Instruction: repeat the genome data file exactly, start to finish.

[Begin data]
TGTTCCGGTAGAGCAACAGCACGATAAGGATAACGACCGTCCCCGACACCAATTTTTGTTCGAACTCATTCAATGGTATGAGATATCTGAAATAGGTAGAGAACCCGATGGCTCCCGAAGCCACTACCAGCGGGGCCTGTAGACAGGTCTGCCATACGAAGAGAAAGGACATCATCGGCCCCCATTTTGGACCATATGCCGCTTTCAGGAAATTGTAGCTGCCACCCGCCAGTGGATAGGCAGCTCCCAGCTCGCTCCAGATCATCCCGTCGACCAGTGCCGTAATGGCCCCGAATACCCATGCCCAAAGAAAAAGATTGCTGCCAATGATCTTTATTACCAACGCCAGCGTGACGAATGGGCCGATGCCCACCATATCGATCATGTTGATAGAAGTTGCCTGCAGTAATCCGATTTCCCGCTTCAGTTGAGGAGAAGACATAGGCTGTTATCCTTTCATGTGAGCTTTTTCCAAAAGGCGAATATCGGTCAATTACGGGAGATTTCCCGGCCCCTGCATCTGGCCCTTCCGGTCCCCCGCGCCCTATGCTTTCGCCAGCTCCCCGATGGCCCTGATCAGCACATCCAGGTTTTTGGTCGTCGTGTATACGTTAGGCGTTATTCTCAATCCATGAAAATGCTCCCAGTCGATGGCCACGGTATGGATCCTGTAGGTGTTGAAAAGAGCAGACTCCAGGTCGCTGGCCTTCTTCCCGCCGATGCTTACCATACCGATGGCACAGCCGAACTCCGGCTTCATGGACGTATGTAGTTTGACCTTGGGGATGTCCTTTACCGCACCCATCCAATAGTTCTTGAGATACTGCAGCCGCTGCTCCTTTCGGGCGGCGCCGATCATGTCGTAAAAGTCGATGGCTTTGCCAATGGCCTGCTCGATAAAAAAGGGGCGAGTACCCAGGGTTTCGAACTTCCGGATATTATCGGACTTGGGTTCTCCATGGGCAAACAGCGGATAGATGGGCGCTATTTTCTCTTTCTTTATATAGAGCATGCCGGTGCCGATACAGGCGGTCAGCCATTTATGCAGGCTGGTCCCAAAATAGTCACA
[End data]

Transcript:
TGTTCCGGTAGAGCAACAGCACGATAAGGATAACGACCGTCCCCGACACCAATTTTTGTTCGAACTCATTCAATGGTATGAGATATCTGAAATAGGTAGAGAACCCGATGGCTCCCGAAGCCACTACCAGCGGGGCCTGTAGACAGGTCTGCCATACGAAGAGAAAGGACATCATCGGCCCCCATTTTGGACCATATGCCGCTTTCAGGAAATTGTAGCTGCCACCCGCCAGTGGATAGGCAGCTCCCAGCTCGCTCCAGATCATCCCGTCGACCAGTGCCGTAATGGCCCCGAATACCCATGCCCAAAGAAAAAGATTGCTGCCAATGATCTTTATTACCAACGCCAGCGTGACGAATGGGCCGATGCCCACCATATCGATCATGTTGATAGAAGTTGCCTGCAGTAATCCGATTTCCCGCTTCAGTTGAGGAGAAGACATAGGCTGTTATCCTTTCATGTGAGCTTTTTCCAAAAGGCGAATATCGGTCAATTACGGGAGATTTCCCGGCCCCTGCATCTGGCCCTTCCGGTCCCCCGCGCCCTATGCTTTCGCCAGCTCCCCGATGGCCCTGATCAGCACATCCAGGTTTTTGGTCGTCGTGTATACGTTAGGCGTTATTCTCAATCCATGAAAATGCTCCCAGTCGATGGCCACGGTATGGATCCTGTAGGTGTTGAAAAGAGCAGACTCCAGGTCGCTGGCCTTCTTCCCGCCGATGCTTACCATACCGATGGCACAGCCGAACTCCGGCTTCATGGACGTATGTAGTTTGACCTTGGGGATGTCCTTTACCGCACCCATCCAATAGTTCTTGAGATACTGCAGCCGCTGCTCCTTTCGGGCGGCGCCGATCATGTCGTAAAAGTCGATGGCTTTGCCAATGGCCTGCTCGATAAAAAAGGGGCGAGTACCCAGGGTTTCGAACTTCCGGATATTATCGGACTTGGGTTCTCCATGGGCAAACAGCGGATAGATGGGCGCTATTTTCTCTTTCTTTATATAGAGCATGCCGGTGCCGATACAGGCGGTCAGCCATTTATGCAGGCTGGTCCCAAAATAGTCACA